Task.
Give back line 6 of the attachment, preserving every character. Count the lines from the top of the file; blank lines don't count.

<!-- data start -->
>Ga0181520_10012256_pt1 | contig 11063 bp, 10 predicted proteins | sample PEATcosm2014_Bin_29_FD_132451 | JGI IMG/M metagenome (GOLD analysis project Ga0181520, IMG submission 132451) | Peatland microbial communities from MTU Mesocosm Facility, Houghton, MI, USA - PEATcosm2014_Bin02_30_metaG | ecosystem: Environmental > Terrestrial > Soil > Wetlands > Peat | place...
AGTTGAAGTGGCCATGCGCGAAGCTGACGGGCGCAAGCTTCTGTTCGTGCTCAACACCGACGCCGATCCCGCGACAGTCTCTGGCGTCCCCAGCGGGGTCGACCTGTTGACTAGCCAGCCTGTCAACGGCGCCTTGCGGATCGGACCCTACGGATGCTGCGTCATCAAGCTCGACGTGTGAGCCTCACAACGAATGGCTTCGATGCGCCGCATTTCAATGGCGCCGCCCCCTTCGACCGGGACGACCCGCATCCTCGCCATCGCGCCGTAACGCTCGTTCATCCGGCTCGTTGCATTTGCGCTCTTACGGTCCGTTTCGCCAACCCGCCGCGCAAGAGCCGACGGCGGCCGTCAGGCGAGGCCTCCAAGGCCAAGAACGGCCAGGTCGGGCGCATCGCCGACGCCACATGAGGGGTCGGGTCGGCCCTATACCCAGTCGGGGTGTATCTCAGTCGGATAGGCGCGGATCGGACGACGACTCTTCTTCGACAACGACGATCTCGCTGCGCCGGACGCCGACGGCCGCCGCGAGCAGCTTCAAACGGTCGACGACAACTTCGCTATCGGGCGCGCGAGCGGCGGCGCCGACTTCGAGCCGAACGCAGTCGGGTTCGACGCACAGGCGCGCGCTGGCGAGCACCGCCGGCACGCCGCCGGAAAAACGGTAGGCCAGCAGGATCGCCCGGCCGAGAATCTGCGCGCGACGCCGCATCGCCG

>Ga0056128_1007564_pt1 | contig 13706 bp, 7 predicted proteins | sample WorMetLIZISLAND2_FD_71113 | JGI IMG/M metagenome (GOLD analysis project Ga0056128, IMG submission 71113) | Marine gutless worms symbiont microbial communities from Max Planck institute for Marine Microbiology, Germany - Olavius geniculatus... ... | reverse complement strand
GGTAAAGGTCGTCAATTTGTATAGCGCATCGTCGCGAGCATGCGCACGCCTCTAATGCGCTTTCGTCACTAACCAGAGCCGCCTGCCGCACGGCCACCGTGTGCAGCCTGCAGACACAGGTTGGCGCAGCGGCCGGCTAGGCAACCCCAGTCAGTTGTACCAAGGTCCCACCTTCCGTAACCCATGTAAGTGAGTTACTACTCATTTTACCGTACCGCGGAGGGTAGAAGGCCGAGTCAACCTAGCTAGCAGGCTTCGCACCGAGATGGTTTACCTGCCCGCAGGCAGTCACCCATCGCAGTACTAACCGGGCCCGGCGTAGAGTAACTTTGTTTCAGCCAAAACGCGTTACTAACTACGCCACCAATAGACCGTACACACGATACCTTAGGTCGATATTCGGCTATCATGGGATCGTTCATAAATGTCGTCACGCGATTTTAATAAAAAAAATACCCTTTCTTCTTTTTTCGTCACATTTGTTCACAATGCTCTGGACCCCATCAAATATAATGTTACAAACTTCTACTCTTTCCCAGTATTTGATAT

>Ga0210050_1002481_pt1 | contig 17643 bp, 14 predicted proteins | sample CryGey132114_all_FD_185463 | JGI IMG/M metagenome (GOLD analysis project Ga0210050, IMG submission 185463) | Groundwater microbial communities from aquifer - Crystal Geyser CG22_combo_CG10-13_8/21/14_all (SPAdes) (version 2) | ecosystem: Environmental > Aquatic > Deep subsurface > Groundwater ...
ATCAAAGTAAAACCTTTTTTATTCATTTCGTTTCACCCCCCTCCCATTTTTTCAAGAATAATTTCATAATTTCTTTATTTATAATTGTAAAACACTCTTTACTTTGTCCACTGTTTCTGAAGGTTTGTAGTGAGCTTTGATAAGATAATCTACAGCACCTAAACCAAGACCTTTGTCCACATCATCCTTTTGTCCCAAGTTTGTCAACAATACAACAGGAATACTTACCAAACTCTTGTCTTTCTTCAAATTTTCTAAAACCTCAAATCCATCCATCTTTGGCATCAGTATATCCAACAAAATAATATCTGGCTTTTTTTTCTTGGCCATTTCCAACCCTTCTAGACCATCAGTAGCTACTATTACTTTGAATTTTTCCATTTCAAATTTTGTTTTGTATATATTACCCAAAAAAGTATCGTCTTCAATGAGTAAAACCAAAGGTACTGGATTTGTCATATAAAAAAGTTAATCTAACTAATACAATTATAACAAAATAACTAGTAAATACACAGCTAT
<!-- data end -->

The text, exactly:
ATCAAAGTAAAACCTTTTTTATTCATTTCGTTTCACCCCCCTCCCATTTTTTCAAGAATAATTTCATAATTTCTTTATTTATAATTGTAAAACACTCTTTACTTTGTCCACTGTTTCTGAAGGTTTGTAGTGAGCTTTGATAAGATAATCTACAGCACCTAAACCAAGACCTTTGTCCACATCATCCTTTTGTCCCAAGTTTGTCAACAATACAACAGGAATACTTACCAAACTCTTGTCTTTCTTCAAATTTTCTAAAACCTCAAATCCATCCATCTTTGGCATCAGTATATCCAACAAAATAATATCTGGCTTTTTTTTCTTGGCCATTTCCAACCCTTCTAGACCATCAGTAGCTACTATTACTTTGAATTTTTCCATTTCAAATTTTGTTTTGTATATATTACCCAAAAAAGTATCGTCTTCAATGAGTAAAACCAAAGGTACTGGATTTGTCATATAAAAAAGTTAATCTAACTAATACAATTATAACAAAATAACTAGTAAATACACAGCTAT